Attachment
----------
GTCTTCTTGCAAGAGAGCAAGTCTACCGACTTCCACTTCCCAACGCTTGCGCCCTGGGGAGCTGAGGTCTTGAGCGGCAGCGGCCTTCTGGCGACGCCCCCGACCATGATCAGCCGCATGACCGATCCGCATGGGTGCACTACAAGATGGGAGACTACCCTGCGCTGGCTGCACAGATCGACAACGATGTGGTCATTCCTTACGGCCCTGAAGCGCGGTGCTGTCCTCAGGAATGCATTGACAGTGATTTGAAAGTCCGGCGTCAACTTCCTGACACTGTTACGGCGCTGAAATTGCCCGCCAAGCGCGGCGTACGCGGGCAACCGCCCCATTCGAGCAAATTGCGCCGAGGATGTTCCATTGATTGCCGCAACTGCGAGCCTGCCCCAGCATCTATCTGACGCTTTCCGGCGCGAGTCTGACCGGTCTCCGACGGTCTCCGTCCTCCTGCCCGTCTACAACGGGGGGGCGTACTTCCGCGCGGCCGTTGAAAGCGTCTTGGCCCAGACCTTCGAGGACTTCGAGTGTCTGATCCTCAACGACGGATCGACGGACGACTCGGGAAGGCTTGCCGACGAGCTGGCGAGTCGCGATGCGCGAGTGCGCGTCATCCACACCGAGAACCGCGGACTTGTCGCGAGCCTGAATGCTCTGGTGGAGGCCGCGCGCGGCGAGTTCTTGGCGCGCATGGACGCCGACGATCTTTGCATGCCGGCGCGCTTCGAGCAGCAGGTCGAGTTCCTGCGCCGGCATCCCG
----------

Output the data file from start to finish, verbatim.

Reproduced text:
GTCTTCTTGCAAGAGAGCAAGTCTACCGACTTCCACTTCCCAACGCTTGCGCCCTGGGGAGCTGAGGTCTTGAGCGGCAGCGGCCTTCTGGCGACGCCCCCGACCATGATCAGCCGCATGACCGATCCGCATGGGTGCACTACAAGATGGGAGACTACCCTGCGCTGGCTGCACAGATCGACAACGATGTGGTCATTCCTTACGGCCCTGAAGCGCGGTGCTGTCCTCAGGAATGCATTGACAGTGATTTGAAAGTCCGGCGTCAACTTCCTGACACTGTTACGGCGCTGAAATTGCCCGCCAAGCGCGGCGTACGCGGGCAACCGCCCCATTCGAGCAAATTGCGCCGAGGATGTTCCATTGATTGCCGCAACTGCGAGCCTGCCCCAGCATCTATCTGACGCTTTCCGGCGCGAGTCTGACCGGTCTCCGACGGTCTCCGTCCTCCTGCCCGTCTACAACGGGGGGGCGTACTTCCGCGCGGCCGTTGAAAGCGTCTTGGCCCAGACCTTCGAGGACTTCGAGTGTCTGATCCTCAACGACGGATCGACGGACGACTCGGGAAGGCTTGCCGACGAGCTGGCGAGTCGCGATGCGCGAGTGCGCGTCATCCACACCGAGAACCGCGGACTTGTCGCGAGCCTGAATGCTCTGGTGGAGGCCGCGCGCGGCGAGTTCTTGGCGCGCATGGACGCCGACGATCTTTGCATGCCGGCGCGCTTCGAGCAGCAGGTCGAGTTCCTGCGCCGGCATCCCG